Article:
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A proposed class-action lawsuit claims Apple leveraged its popular iOS platform to create a closed ecosystem that locked customers into a software aftermarket saddled by App Store commissions, fees which continue to drive "supracompetetive" profits.
Lodged with the U.S. District Court for the Northern District of California, the lawsuit alleges Apple engages in anticompetitive behavior by limiting iPhone, iPod touch and other iOS devices to its own operating system, forcing developers to accept App Store terms on said operating system, restricting third-party app marketplaces and, importantly, levying a 30% commission on App Store purchases.
Also noted in the complaint are subsequent changes to App Store policy that allegedly illustrate Apple's scheme to corner the iOS app market. Included as supposed evidence is the company's long-running 30% fee on App Store purchases, introduction of subscriptions services, rigid app and in-app content pricing guidelines, and stringent developer contracts, among other policies.
Apple does not apply the same limitations evenly to other operating systems. On macOS, for example, users are allowed to download and run apps from the internet and other distributors.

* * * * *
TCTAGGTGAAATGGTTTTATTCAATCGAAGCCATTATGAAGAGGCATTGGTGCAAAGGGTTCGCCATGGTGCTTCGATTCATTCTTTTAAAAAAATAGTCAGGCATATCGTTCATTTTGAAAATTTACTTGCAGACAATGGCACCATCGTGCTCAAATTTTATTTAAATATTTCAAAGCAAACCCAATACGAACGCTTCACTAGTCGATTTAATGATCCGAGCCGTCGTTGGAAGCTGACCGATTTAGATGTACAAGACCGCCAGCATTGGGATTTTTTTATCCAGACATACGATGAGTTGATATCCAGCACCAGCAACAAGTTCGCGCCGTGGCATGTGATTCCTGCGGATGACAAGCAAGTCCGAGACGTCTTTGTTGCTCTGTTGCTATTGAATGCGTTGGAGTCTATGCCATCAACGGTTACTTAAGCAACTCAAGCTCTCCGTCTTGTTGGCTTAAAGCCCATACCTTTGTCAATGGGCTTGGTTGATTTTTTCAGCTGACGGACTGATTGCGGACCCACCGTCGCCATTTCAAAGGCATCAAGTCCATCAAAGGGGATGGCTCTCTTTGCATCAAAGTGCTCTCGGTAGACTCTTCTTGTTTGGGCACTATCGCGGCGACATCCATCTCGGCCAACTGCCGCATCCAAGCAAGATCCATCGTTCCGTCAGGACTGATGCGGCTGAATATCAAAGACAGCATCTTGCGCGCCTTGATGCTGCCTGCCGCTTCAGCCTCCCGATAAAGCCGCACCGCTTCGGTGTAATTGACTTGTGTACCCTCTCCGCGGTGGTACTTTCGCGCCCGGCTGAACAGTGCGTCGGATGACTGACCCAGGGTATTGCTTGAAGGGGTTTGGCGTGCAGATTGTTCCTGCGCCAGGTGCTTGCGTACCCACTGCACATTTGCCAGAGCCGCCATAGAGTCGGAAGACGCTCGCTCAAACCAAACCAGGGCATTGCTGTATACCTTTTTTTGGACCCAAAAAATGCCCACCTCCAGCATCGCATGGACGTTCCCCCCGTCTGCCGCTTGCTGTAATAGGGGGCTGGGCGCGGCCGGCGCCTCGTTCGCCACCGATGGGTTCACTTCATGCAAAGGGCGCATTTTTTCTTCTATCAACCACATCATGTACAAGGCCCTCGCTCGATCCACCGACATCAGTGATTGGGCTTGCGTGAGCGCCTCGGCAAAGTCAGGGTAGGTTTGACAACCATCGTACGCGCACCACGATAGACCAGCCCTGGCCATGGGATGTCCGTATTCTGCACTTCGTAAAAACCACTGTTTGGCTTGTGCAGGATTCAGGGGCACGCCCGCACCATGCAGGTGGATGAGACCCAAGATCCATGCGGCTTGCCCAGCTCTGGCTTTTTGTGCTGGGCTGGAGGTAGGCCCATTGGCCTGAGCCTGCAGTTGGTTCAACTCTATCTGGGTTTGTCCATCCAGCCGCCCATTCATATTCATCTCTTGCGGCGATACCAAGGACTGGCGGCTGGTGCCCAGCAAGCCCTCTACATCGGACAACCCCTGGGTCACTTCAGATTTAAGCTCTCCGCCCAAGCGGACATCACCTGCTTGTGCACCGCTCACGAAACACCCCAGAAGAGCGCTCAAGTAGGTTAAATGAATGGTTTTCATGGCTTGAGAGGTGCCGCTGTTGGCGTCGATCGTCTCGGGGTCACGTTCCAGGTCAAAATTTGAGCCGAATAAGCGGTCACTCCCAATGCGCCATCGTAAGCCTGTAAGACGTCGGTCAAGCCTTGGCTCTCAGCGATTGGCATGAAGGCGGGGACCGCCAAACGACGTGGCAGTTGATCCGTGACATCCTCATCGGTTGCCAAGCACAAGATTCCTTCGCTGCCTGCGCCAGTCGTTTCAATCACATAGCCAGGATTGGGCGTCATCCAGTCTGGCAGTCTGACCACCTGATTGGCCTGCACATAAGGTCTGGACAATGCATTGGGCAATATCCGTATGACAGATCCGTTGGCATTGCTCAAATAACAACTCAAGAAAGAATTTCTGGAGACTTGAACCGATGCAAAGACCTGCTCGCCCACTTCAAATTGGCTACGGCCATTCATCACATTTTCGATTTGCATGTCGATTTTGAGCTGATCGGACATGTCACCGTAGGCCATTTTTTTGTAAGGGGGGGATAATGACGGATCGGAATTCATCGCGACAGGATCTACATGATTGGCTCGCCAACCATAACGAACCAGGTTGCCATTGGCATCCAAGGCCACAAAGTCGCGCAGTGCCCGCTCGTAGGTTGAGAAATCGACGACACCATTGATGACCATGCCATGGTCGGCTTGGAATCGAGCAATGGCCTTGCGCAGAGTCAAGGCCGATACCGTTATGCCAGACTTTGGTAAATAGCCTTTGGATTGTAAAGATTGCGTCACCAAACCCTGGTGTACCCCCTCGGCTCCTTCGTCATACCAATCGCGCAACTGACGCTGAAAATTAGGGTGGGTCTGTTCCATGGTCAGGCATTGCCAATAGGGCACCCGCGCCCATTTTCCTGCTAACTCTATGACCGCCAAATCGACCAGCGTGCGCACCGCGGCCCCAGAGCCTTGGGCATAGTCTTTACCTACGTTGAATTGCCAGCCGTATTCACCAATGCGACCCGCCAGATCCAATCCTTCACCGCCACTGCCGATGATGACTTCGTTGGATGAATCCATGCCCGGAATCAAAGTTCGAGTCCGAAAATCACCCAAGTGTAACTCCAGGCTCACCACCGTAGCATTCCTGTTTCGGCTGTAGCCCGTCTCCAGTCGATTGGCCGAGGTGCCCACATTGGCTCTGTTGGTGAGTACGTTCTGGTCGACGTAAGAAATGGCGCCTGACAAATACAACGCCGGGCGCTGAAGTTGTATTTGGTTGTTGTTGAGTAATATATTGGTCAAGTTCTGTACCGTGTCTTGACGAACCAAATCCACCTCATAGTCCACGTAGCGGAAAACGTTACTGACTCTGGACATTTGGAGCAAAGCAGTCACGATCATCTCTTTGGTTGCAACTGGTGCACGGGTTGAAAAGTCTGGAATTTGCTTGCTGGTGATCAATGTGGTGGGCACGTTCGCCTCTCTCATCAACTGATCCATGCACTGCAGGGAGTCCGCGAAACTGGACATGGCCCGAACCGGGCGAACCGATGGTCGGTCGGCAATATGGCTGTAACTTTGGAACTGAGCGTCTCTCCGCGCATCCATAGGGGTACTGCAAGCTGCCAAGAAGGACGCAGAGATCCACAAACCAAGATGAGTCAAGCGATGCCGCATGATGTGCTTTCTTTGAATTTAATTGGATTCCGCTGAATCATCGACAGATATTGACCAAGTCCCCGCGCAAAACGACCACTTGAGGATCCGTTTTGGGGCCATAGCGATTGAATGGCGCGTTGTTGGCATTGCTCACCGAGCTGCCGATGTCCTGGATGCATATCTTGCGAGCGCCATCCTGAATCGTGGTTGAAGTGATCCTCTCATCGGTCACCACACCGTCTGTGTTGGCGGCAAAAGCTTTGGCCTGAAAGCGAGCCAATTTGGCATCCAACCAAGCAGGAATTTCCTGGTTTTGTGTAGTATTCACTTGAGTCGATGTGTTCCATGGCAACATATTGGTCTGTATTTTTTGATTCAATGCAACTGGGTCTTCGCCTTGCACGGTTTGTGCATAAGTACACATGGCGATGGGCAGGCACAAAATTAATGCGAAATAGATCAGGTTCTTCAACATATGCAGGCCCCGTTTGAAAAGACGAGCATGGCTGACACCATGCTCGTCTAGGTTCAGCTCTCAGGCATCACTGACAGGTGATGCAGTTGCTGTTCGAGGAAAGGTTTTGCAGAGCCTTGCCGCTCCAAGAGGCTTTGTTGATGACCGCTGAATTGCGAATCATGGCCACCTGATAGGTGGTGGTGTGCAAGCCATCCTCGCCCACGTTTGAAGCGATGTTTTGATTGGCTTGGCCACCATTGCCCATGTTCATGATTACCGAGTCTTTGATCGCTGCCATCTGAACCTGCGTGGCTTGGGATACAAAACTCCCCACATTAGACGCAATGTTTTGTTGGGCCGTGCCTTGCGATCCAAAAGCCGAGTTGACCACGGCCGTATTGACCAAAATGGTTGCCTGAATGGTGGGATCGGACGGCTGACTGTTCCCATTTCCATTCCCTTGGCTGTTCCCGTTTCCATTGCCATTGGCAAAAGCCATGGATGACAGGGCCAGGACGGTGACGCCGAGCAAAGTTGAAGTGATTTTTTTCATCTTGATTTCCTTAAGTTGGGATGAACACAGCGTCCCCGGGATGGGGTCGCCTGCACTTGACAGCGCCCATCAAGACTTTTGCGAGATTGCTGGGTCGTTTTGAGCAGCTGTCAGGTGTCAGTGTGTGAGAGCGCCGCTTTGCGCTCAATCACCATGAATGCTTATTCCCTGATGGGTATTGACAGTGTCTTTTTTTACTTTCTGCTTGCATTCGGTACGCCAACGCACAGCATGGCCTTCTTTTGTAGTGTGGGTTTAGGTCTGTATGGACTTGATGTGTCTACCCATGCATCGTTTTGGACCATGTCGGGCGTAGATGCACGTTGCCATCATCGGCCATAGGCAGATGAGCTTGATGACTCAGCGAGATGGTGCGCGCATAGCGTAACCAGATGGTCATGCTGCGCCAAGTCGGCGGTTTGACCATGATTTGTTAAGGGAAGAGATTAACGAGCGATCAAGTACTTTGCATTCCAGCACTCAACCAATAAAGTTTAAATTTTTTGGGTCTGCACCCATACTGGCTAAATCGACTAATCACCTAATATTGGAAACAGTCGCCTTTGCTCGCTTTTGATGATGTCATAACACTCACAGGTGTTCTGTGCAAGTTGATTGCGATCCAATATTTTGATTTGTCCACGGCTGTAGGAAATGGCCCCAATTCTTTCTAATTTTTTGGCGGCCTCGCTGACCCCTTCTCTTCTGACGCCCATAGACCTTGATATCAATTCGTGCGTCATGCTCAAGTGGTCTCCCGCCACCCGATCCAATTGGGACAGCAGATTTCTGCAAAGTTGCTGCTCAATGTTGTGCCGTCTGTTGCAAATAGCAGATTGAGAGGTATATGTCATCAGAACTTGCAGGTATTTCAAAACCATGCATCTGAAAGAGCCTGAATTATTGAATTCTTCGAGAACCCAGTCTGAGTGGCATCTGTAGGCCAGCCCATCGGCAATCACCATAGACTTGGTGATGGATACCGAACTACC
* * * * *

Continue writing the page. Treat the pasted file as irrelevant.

"Apple's motive for its anticompetitive conduct was simple: Apple did not want its iOS Device-related revenue stream to end when a consumer bought an iOS Device, like it generally does when consumers purchase iMac and MacBook computers," the complaint reads. "So Apple concocted and maintained a plan to continue generating additional revenues over the entire useful life of every iOS Device it sold by cornering the distribution market for iOS applications and charging consumers an extra 30% for every app."
The complaint alleges that consumers pay more for their apps because Apple has nullified competition on its platform. Customers are not able to shop for apps on other app stores, which might offer content at a lower price than Apple's first-party marketplace, according to plaintiffs. Further, Apple's "monopolization" of the app market allegedly caused a reduction in the supply of apps.
Plaintiffs argue that competition is also injured under the same rubric.
The proposed class is vast and includes anyone who purchased an iOS app or app license from Apple, or who made an in-app purchase, from Dec. 29, 2007, through the present.
Named plaintiffs alleged multiple violations of the Sherman Act and the California Unfair Competition Law, and seek a judgment that would prohibit Apple from selling devices without first obtaining contractual consent to "Apple's monopolization of and charging of monopoly prices in the iOS apps aftermarket" and "having their iOS Devices locked to accept only apps or purchased from Apple." Damages and legal fees are also sought.